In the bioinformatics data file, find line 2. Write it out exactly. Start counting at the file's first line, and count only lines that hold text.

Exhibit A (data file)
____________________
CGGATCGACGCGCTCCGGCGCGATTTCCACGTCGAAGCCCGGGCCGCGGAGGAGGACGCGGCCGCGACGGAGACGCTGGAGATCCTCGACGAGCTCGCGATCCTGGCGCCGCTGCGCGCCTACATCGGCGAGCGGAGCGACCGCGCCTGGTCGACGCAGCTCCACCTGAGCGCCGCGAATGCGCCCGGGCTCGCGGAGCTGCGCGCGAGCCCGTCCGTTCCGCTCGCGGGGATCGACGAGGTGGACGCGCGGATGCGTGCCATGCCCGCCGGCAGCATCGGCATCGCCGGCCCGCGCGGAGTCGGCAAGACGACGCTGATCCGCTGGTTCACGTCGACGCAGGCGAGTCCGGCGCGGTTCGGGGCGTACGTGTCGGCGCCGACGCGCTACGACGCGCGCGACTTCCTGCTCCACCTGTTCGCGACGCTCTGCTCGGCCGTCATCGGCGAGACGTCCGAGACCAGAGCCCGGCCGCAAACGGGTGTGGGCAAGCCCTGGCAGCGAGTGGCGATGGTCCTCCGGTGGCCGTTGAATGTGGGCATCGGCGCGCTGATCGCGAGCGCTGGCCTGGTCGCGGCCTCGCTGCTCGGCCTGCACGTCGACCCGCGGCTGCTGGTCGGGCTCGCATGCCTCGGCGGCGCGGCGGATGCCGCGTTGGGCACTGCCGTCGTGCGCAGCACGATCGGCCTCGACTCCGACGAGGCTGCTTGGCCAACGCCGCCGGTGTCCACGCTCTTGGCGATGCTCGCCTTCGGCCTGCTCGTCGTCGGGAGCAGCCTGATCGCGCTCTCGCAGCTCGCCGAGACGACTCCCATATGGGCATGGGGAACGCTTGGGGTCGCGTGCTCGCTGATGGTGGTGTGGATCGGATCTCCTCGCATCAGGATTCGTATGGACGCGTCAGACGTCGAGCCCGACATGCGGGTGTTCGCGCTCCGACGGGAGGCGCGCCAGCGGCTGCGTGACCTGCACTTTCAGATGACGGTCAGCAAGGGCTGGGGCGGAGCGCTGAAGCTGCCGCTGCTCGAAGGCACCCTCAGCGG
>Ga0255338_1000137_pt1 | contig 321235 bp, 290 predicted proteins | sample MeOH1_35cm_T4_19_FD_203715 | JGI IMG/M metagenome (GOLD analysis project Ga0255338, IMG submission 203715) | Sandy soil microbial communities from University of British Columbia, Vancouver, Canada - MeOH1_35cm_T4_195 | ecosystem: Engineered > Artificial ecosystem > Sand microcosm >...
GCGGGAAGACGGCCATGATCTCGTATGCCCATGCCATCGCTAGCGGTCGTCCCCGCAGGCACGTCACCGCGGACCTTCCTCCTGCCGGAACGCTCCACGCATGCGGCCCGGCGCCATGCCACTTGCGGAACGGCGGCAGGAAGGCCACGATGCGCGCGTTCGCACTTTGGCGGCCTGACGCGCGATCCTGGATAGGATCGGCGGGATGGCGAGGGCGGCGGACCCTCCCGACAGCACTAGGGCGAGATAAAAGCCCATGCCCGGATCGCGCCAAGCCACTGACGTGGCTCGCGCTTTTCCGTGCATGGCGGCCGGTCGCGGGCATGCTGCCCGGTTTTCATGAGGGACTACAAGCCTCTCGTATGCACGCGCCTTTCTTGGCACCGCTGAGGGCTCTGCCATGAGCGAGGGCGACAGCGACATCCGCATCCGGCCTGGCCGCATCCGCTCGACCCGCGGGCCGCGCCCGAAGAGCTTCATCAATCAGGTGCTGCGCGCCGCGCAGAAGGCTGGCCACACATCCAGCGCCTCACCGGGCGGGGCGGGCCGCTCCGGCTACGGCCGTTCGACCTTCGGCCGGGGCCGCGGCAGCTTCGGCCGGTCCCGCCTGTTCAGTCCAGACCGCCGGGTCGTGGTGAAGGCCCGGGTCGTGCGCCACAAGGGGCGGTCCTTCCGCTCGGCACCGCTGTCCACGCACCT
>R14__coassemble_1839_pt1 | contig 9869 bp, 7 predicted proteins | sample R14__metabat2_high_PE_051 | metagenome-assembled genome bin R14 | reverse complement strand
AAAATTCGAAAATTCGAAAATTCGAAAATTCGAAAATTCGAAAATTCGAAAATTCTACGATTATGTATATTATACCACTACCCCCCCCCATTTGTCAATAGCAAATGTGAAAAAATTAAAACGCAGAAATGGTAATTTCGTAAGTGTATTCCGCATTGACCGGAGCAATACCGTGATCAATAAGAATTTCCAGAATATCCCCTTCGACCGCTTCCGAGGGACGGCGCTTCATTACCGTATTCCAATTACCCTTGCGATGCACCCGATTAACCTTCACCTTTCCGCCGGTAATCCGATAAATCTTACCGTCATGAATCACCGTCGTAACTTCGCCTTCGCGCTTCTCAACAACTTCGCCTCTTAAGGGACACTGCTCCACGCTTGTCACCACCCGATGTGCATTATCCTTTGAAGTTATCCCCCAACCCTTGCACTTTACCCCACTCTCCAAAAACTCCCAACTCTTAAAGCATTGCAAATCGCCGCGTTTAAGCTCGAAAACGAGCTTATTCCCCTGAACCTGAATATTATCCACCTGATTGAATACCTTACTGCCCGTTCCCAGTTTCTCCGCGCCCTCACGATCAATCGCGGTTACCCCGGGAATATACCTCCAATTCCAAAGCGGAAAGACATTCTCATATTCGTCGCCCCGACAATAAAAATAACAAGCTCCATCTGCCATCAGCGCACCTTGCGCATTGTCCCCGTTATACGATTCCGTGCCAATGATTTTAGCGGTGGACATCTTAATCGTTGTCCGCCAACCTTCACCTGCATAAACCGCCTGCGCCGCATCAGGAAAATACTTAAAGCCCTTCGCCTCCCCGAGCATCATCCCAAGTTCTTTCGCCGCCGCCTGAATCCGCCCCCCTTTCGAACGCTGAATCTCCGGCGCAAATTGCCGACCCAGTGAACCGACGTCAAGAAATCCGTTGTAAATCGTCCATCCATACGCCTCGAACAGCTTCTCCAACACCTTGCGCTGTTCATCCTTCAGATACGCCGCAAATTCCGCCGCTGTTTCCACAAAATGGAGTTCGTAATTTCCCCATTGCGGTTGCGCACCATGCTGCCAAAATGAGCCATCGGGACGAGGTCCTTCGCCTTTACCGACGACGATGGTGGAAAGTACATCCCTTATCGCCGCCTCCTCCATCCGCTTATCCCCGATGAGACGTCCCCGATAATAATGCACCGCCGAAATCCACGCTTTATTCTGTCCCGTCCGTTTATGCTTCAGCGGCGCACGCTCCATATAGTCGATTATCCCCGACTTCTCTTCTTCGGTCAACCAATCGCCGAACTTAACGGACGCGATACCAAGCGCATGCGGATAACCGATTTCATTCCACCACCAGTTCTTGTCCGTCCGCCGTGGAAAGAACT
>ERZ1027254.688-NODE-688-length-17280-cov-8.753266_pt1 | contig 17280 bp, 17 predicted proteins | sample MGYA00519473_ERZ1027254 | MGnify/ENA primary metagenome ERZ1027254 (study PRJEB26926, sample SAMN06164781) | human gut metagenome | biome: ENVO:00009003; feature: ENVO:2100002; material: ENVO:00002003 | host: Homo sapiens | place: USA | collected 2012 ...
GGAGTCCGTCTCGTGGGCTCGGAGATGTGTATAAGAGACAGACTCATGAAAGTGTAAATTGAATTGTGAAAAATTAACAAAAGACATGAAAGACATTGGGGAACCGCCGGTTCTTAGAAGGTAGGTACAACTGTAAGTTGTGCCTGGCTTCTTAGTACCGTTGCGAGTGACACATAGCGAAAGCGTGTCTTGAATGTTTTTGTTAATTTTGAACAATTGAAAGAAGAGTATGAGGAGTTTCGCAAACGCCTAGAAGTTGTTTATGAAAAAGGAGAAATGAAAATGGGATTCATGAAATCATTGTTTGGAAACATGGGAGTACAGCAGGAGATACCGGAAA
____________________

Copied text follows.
>Ga0255338_1000137_pt1 | contig 321235 bp, 290 predicted proteins | sample MeOH1_35cm_T4_19_FD_203715 | JGI IMG/M metagenome (GOLD analysis project Ga0255338, IMG submission 203715) | Sandy soil microbial communities from University of British Columbia, Vancouver, Canada - MeOH1_35cm_T4_195 | ecosystem: Engineered > Artificial ecosystem > Sand microcosm >...